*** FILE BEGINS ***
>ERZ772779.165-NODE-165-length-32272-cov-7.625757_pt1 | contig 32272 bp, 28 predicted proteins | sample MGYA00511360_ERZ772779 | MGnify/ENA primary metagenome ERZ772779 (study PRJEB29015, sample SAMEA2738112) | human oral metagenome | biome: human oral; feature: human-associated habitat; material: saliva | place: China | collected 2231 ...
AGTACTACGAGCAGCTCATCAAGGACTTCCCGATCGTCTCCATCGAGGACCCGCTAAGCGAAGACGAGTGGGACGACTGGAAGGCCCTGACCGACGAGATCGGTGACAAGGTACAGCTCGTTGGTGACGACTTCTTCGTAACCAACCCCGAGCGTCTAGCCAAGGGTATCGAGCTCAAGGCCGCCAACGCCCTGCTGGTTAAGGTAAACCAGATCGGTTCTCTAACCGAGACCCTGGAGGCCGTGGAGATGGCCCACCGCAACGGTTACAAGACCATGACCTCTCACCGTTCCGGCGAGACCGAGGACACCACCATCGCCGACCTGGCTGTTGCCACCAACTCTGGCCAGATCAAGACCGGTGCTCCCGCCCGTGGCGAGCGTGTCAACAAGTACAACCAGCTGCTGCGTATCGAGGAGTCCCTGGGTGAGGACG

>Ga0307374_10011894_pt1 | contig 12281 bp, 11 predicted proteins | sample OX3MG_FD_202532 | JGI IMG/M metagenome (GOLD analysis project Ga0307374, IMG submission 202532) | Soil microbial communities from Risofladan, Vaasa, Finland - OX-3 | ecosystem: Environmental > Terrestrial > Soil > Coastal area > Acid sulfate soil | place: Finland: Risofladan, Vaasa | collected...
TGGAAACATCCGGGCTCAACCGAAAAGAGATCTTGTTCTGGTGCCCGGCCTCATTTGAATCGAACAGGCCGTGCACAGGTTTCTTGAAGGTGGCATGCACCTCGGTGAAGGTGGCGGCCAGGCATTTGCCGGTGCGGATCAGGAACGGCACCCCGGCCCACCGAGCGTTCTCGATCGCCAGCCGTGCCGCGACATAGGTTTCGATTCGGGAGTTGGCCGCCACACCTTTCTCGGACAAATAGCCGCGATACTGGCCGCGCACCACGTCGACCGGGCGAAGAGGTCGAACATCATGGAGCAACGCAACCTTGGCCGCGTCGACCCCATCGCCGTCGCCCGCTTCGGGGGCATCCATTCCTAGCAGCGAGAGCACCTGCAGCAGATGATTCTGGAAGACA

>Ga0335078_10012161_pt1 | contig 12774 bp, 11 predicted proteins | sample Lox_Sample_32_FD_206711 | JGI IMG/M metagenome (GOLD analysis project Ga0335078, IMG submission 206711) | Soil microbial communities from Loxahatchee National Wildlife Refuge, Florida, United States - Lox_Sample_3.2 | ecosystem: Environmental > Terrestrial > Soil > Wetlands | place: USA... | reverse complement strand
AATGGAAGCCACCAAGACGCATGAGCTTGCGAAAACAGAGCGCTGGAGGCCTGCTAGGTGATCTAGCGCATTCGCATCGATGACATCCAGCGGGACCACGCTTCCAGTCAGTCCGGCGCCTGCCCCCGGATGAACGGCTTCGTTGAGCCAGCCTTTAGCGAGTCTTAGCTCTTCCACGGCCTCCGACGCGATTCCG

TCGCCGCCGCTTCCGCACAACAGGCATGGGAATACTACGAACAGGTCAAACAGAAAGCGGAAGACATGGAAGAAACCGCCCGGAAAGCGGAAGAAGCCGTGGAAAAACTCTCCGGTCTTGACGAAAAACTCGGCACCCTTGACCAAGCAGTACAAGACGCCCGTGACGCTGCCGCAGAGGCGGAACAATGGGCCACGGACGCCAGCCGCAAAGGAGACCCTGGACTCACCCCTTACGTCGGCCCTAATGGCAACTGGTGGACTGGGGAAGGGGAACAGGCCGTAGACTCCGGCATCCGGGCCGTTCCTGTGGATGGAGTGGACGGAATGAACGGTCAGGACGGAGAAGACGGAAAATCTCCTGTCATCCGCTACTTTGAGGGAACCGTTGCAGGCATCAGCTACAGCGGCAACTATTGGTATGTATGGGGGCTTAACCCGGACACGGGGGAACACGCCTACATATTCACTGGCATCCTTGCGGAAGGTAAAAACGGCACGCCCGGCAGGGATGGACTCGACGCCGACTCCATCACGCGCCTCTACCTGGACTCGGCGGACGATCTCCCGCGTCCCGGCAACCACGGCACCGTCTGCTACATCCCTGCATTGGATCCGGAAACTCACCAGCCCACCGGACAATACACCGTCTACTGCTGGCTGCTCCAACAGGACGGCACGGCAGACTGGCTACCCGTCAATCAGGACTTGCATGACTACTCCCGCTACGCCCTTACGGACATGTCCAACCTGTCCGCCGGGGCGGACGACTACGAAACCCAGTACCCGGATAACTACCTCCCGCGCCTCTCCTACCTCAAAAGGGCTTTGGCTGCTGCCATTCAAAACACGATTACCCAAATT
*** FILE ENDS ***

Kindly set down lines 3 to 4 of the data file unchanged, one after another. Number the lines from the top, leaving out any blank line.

>Ga0307374_10011894_pt1 | contig 12281 bp, 11 predicted proteins | sample OX3MG_FD_202532 | JGI IMG/M metagenome (GOLD analysis project Ga0307374, IMG submission 202532) | Soil microbial communities from Risofladan, Vaasa, Finland - OX-3 | ecosystem: Environmental > Terrestrial > Soil > Coastal area > Acid sulfate soil | place: Finland: Risofladan, Vaasa | collected...
TGGAAACATCCGGGCTCAACCGAAAAGAGATCTTGTTCTGGTGCCCGGCCTCATTTGAATCGAACAGGCCGTGCACAGGTTTCTTGAAGGTGGCATGCACCTCGGTGAAGGTGGCGGCCAGGCATTTGCCGGTGCGGATCAGGAACGGCACCCCGGCCCACCGAGCGTTCTCGATCGCCAGCCGTGCCGCGACATAGGTTTCGATTCGGGAGTTGGCCGCCACACCTTTCTCGGACAAATAGCCGCGATACTGGCCGCGCACCACGTCGACCGGGCGAAGAGGTCGAACATCATGGAGCAACGCAACCTTGGCCGCGTCGACCCCATCGCCGTCGCCCGCTTCGGGGGCATCCATTCCTAGCAGCGAGAGCACCTGCAGCAGATGATTCTGGAAGACA